Offerings, Major Elegies, and Poetical Work. He became
Negritude’s foremost spokesman and edited an anthology of
French language by black African that became a seminal text of
the Negritude movement. (1906)
He was born in Ugand during the British
domination and was embodied in contrast of
cultues. He attended English-speaking school,
but never lost touch with traditional African
values and used his wide array of talents to
pursue his interests in both African and Western
cultures. Among his works are: Song of Lawino,
Song of Ocol, African Religions and Western
Scholarship, Religion of the Central Luo, Horn of
My Love. (1930 – 1982)
He is a Nigerian playwright, poet, novelist, and critic
who was the first black African to be awarded the
Nobel Prize for Literature in 1986. He wrote of modern
West Africa in a satirical style and with tragic sense of
the obstacles to human progress. He taught literature
and drama and headed theater groups at various
Nigerian universities. Among his works are: plays – A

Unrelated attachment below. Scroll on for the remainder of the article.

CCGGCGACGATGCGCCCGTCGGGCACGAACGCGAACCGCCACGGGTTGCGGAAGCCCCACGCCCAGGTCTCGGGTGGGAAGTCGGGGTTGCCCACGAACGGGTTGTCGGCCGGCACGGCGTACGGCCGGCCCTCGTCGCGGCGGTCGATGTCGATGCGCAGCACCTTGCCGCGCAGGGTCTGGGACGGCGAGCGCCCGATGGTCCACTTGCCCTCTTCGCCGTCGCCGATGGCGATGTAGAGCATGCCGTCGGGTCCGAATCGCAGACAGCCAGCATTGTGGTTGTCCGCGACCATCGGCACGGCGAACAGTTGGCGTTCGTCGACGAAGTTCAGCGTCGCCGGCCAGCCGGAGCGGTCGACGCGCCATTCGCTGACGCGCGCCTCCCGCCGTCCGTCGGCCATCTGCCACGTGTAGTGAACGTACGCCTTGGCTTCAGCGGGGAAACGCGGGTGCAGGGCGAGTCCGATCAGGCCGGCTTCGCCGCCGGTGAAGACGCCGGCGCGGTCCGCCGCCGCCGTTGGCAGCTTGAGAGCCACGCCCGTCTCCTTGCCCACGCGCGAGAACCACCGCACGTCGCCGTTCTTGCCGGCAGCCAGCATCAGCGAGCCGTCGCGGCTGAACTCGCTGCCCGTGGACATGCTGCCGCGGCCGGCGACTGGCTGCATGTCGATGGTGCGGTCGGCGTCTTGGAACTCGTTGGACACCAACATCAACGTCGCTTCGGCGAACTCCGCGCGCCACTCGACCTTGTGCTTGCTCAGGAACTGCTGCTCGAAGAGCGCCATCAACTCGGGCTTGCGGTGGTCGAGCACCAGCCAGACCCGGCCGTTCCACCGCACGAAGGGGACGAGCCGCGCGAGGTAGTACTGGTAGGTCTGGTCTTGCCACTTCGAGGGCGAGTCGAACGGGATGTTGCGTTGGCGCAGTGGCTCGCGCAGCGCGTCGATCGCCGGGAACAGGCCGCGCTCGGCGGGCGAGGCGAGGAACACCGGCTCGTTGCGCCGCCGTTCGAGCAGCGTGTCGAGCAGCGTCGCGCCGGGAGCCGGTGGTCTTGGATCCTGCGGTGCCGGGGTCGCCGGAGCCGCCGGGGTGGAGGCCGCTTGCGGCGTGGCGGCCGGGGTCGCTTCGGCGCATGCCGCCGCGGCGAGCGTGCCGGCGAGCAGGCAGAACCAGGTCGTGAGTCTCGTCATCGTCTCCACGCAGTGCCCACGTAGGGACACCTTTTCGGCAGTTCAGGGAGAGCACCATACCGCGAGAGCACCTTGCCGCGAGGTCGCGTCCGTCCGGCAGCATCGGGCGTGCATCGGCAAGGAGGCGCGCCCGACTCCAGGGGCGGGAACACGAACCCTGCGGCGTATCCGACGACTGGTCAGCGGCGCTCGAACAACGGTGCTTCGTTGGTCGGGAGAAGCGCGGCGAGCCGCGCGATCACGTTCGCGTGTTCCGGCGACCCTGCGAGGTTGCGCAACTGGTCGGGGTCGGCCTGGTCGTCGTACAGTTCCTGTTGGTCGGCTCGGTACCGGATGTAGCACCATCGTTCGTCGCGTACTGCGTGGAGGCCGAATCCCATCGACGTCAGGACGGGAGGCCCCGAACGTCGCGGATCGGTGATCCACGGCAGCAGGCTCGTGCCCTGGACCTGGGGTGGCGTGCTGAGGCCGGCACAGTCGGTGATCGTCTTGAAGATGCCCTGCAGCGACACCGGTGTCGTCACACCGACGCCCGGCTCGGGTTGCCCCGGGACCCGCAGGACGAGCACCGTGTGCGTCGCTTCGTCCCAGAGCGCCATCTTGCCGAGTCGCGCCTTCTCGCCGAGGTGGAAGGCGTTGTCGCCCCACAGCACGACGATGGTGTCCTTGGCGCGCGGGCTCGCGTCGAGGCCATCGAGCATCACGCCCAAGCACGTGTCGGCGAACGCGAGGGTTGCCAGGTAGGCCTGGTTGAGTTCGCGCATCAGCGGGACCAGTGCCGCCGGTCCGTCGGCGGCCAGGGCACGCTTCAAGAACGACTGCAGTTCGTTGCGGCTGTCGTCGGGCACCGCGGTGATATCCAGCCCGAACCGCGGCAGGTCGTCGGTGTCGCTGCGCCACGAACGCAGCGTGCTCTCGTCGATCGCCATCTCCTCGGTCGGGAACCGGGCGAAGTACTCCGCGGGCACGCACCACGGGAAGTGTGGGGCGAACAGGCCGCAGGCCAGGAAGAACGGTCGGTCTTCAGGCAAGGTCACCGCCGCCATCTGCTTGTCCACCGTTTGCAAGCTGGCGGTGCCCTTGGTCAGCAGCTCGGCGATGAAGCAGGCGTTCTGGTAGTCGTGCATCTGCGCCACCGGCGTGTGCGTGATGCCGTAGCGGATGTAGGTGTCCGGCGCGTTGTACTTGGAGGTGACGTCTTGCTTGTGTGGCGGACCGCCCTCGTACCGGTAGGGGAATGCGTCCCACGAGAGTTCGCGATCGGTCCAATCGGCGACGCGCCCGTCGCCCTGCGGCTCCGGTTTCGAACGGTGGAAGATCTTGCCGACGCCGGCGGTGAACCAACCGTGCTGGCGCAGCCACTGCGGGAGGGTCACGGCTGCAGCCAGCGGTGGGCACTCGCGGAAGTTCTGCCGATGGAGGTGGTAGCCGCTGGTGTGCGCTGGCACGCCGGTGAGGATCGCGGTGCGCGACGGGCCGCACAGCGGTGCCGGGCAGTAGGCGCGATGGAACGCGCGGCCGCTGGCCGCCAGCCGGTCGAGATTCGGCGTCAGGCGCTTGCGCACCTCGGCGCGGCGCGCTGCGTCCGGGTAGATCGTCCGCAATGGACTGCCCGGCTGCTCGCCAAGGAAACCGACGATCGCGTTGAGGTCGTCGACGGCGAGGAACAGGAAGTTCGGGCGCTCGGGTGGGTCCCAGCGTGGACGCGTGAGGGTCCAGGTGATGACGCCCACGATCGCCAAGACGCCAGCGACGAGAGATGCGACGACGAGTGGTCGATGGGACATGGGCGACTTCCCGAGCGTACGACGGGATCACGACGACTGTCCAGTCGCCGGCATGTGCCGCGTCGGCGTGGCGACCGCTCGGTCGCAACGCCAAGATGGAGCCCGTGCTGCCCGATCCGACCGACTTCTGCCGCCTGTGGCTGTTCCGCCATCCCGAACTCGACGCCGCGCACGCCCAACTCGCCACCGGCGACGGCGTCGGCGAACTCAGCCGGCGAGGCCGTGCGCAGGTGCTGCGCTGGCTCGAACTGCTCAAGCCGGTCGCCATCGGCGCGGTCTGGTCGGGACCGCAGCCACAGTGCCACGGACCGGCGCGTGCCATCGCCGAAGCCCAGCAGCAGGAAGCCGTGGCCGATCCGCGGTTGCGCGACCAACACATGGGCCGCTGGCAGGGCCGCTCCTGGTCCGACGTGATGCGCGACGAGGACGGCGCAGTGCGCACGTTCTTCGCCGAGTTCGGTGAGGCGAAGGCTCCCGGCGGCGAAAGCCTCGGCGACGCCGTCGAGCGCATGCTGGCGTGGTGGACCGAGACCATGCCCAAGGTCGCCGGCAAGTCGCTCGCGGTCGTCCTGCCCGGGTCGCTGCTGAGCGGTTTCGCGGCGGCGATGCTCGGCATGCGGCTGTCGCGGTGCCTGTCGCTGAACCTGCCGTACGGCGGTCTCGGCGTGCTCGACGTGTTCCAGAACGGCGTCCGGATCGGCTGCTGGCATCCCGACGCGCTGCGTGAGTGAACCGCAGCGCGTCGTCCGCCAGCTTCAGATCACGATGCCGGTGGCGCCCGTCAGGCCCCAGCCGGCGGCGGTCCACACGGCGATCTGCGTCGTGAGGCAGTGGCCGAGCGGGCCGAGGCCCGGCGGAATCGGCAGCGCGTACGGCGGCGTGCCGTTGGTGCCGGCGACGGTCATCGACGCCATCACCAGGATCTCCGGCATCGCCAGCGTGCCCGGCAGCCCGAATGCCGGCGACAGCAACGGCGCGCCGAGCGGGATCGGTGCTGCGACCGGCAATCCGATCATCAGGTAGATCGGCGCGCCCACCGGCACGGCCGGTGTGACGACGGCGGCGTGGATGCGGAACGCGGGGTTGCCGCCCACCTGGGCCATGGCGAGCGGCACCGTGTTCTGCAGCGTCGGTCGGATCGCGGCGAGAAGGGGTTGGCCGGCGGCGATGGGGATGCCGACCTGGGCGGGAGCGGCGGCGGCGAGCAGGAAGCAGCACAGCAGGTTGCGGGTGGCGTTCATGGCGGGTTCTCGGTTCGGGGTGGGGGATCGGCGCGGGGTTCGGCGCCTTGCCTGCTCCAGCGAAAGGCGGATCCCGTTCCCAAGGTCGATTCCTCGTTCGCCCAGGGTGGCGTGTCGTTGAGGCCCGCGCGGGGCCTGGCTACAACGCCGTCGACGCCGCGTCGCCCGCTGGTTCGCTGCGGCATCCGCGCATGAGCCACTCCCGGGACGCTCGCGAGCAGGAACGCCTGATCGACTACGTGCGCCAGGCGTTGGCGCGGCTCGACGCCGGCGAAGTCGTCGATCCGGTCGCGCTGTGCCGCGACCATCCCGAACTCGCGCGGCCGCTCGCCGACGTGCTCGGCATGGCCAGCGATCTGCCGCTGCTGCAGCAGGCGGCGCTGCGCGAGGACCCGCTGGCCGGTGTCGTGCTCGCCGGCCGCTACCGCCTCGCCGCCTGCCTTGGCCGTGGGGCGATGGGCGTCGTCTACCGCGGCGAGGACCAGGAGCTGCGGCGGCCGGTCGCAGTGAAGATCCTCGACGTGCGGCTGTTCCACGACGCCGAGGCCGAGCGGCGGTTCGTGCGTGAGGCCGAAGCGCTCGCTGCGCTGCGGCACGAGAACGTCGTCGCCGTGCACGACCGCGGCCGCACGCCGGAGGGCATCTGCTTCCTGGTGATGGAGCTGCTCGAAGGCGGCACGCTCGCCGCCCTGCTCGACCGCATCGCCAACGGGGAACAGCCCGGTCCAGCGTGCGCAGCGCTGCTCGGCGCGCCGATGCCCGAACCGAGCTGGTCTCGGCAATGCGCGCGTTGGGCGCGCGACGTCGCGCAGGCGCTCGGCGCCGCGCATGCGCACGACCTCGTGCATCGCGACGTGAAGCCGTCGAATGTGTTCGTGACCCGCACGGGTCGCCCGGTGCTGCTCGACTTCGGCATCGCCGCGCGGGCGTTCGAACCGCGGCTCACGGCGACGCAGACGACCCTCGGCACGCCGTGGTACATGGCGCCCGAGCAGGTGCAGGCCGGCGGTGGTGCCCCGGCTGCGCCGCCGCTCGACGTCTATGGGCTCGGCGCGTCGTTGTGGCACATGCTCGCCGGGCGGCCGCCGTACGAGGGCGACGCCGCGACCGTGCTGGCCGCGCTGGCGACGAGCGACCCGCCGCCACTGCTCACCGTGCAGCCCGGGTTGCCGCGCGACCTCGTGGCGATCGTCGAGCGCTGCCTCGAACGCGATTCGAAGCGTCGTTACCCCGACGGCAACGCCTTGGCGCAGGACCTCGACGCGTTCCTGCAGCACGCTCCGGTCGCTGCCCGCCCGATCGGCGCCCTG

Dance of the Forests, The Lion and the Jewel, The Trials
of Brother Jero; novels – The Interpreters, Season of
Anomy; poems – Idanre and Other Poems, Poems from
Prison, A Shuttle in the Crypt, Mandela’s Earth and
Other Poems. (1934)
He is a prominent Igbo novelist acclaimed for his
unsentimental depictions of the social and
psychological disorientation accompanying the
imposition of Western customs and values upon
traditional African society. His particular concern
was with the emergent Africa at its movement
of crisis. His works include: Things Fall Apart,
Arrow of God, No Longer at Ease, A Man of the
People, Anthills of Savanah. (1930)
She wrote twelve books on children’s stories